Coyote sightings in cities increase as mating season begins

Expansion of suburbs is also leading to shrinking coyote habitat and more sightings

PHILADELPHIA – Coyotes are searching for mates this time of year and that has led to an increase in sightings of the four-legged prowlers.

The mating season for these canines that are native to North America runs from January to March, and usually peaks in late February. The animals thrive in rural areas but have also found a way to survive in more urban settings. Suburbs are where most sightings happen as they represent the frontier of where humans are expanding into wildlife habitats.


Jerry Czech, a game warden in Pennsylvania, told FOX Weather multimedia journalist Katie Byrne that he thinks more people being outside after pandemic lockdowns have been lifted has also led to an increase in sightings.

"Most of the time people are calling because they're concerned they see a coyote and they don't think a coyote belongs in the city, and they are everywhere," Czech said. "They're in every county in Pennsylvania, they're in the suburbs. Most of the time they're, they're nocturnal, basically, so most people aren't seeing them because they're out at night. Could they be out during the day? Of course."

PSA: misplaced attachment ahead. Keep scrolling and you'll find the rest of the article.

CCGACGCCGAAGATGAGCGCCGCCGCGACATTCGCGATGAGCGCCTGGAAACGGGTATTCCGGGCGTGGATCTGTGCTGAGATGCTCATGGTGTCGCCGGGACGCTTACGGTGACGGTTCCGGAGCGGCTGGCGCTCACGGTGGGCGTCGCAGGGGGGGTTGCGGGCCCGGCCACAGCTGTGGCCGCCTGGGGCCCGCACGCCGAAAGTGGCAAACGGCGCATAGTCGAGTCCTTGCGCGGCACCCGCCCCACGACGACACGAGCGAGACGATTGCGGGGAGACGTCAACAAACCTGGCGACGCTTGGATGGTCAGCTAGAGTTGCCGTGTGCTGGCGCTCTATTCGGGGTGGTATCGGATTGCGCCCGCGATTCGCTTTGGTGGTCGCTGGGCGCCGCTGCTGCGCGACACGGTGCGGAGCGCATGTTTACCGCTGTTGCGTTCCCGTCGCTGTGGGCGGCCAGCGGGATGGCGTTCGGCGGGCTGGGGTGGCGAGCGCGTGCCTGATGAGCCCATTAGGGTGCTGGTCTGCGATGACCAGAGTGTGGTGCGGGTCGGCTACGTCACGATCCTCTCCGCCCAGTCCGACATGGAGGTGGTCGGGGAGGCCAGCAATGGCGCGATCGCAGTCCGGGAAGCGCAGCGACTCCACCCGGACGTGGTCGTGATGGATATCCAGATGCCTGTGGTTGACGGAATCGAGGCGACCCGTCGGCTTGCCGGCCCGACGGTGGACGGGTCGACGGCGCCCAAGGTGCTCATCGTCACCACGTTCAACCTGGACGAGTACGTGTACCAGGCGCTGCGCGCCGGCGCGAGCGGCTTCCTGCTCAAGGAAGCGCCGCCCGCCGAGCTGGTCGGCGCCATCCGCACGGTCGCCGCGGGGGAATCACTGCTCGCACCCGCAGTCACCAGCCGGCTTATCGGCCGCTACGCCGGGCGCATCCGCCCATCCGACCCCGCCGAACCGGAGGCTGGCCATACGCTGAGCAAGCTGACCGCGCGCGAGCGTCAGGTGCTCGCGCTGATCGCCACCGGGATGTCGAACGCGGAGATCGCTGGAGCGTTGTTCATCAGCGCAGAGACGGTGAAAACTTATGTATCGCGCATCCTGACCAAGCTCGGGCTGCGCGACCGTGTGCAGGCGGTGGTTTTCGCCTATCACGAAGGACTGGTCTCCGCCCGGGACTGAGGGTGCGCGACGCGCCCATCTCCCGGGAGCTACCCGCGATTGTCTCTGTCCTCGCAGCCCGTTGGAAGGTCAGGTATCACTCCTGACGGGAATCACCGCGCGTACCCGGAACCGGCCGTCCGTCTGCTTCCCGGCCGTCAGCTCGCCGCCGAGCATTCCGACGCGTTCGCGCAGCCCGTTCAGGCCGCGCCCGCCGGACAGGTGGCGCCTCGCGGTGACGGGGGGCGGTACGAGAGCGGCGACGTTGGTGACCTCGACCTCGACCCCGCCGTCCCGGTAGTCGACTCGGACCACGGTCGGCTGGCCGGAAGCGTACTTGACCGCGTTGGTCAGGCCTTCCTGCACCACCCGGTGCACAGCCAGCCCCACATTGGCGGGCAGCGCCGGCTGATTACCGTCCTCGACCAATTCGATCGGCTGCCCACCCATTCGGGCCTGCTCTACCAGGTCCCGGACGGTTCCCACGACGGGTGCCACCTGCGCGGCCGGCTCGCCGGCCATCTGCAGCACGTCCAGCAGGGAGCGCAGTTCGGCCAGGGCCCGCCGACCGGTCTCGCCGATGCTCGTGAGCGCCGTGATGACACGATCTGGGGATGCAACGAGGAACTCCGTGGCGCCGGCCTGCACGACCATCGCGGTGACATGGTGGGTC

What if you spot a coyote?

Czech said that while coyotes can be unsettling to see in a city, they are usually harmless. He said they rarely attack people, and there have been cases of coyotes snatching pets. He said the attacks usually happen because the coyote feels provoked.

Czech said that if you do spot one of these urban coyotes, it’s best to leave it alone.

"Continue your walk, observe it, don't chase it," Czech said. "If it comes over or wants to get close to you, make some noise. If there's something around, maybe throw some rocks, yell at it, to discourage it to go away."

Aggressive or fearless coyotes should be reported to authorities immediately.

Keeping coyotes away

According to the Texas Parks and Wildlife Department, people should never feed coyotes. They can also help discourage coyotes from approaching their property by keeping food and water for their pets inside. Pets should be kept on a leash when out for a walk and lids on garbage cans should be secured.

Fences that are at least 6 feet tall with a roll-bar on top can also help keep coyotes away from a home, according to the Urban Coyote Research Project. Some repellents may also work at keeping coyotes away from small yards.